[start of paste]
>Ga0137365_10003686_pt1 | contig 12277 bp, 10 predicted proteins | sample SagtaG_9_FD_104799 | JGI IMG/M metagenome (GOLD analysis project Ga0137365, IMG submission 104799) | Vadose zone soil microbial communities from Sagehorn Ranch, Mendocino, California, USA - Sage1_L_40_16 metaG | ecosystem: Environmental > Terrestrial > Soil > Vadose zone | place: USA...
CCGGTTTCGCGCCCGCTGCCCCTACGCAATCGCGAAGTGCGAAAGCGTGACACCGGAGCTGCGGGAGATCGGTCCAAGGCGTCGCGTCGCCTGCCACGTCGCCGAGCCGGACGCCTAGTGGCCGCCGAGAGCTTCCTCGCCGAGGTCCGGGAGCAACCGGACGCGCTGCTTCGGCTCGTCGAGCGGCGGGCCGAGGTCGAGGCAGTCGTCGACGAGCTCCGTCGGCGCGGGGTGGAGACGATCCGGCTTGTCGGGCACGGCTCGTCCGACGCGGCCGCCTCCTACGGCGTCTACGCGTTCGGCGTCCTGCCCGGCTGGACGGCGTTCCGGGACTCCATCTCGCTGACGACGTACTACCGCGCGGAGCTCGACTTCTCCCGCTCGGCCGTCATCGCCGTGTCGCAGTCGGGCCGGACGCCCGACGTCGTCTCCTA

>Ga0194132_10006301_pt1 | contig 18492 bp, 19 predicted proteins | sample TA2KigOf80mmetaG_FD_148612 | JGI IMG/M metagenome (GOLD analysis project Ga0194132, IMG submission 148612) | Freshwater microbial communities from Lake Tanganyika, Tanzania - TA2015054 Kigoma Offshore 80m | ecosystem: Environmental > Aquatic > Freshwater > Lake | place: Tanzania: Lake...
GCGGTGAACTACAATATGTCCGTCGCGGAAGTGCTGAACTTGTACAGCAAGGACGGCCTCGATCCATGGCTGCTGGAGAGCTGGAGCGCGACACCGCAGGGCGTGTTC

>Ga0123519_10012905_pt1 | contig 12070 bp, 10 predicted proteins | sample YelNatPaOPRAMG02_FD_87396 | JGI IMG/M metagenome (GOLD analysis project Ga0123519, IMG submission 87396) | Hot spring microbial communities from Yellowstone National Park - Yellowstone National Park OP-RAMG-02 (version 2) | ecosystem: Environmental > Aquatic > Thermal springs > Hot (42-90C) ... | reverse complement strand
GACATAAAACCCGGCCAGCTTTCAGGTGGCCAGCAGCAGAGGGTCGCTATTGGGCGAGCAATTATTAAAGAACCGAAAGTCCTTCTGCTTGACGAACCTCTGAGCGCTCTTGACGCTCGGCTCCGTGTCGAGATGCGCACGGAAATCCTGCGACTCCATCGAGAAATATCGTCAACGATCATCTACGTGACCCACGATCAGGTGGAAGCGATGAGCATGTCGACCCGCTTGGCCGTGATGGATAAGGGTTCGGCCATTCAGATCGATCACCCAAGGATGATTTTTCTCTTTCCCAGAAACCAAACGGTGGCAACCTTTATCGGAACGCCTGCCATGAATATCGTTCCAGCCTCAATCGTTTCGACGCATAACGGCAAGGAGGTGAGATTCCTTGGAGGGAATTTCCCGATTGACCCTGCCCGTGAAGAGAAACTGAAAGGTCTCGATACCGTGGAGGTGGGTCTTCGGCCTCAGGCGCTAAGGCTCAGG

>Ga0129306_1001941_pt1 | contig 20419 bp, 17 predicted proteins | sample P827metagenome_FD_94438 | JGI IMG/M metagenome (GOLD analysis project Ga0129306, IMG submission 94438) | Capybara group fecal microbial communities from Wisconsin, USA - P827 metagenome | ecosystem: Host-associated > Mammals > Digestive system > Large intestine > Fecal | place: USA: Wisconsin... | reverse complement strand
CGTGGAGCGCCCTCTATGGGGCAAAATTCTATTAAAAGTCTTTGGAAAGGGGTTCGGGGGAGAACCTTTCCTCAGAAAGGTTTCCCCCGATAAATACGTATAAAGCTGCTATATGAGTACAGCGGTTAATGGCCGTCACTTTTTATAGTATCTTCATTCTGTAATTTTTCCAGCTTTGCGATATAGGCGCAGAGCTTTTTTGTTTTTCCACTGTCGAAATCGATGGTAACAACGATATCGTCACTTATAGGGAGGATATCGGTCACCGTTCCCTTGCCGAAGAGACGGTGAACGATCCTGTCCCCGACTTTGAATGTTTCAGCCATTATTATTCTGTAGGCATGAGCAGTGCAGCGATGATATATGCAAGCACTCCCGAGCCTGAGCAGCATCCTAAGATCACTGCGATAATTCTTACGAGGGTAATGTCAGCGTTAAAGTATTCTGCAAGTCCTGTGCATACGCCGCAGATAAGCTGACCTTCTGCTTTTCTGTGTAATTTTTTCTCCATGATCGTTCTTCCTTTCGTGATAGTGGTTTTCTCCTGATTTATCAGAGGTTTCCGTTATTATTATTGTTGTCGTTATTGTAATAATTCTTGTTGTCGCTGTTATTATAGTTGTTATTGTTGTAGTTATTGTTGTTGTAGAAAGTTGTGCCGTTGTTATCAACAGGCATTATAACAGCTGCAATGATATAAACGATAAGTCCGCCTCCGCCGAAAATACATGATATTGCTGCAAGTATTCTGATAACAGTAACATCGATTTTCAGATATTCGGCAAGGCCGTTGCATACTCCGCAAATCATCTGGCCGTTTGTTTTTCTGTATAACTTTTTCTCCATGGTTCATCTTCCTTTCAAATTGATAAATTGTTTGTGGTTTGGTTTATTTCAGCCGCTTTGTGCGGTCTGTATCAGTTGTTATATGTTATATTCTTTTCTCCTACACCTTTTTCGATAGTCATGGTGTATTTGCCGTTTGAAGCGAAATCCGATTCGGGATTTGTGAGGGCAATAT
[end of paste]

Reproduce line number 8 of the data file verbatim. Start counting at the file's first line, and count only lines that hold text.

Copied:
CGTGGAGCGCCCTCTATGGGGCAAAATTCTATTAAAAGTCTTTGGAAAGGGGTTCGGGGGAGAACCTTTCCTCAGAAAGGTTTCCCCCGATAAATACGTATAAAGCTGCTATATGAGTACAGCGGTTAATGGCCGTCACTTTTTATAGTATCTTCATTCTGTAATTTTTCCAGCTTTGCGATATAGGCGCAGAGCTTTTTTGTTTTTCCACTGTCGAAATCGATGGTAACAACGATATCGTCACTTATAGGGAGGATATCGGTCACCGTTCCCTTGCCGAAGAGACGGTGAACGATCCTGTCCCCGACTTTGAATGTTTCAGCCATTATTATTCTGTAGGCATGAGCAGTGCAGCGATGATATATGCAAGCACTCCCGAGCCTGAGCAGCATCCTAAGATCACTGCGATAATTCTTACGAGGGTAATGTCAGCGTTAAAGTATTCTGCAAGTCCTGTGCATACGCCGCAGATAAGCTGACCTTCTGCTTTTCTGTGTAATTTTTTCTCCATGATCGTTCTTCCTTTCGTGATAGTGGTTTTCTCCTGATTTATCAGAGGTTTCCGTTATTATTATTGTTGTCGTTATTGTAATAATTCTTGTTGTCGCTGTTATTATAGTTGTTATTGTTGTAGTTATTGTTGTTGTAGAAAGTTGTGCCGTTGTTATCAACAGGCATTATAACAGCTGCAATGATATAAACGATAAGTCCGCCTCCGCCGAAAATACATGATATTGCTGCAAGTATTCTGATAACAGTAACATCGATTTTCAGATATTCGGCAAGGCCGTTGCATACTCCGCAAATCATCTGGCCGTTTGTTTTTCTGTATAACTTTTTCTCCATGGTTCATCTTCCTTTCAAATTGATAAATTGTTTGTGGTTTGGTTTATTTCAGCCGCTTTGTGCGGTCTGTATCAGTTGTTATATGTTATATTCTTTTCTCCTACACCTTTTTCGATAGTCATGGTGTATTTGCCGTTTGAAGCGAAATCCGATTCGGGATTTGTGAGGGCAATAT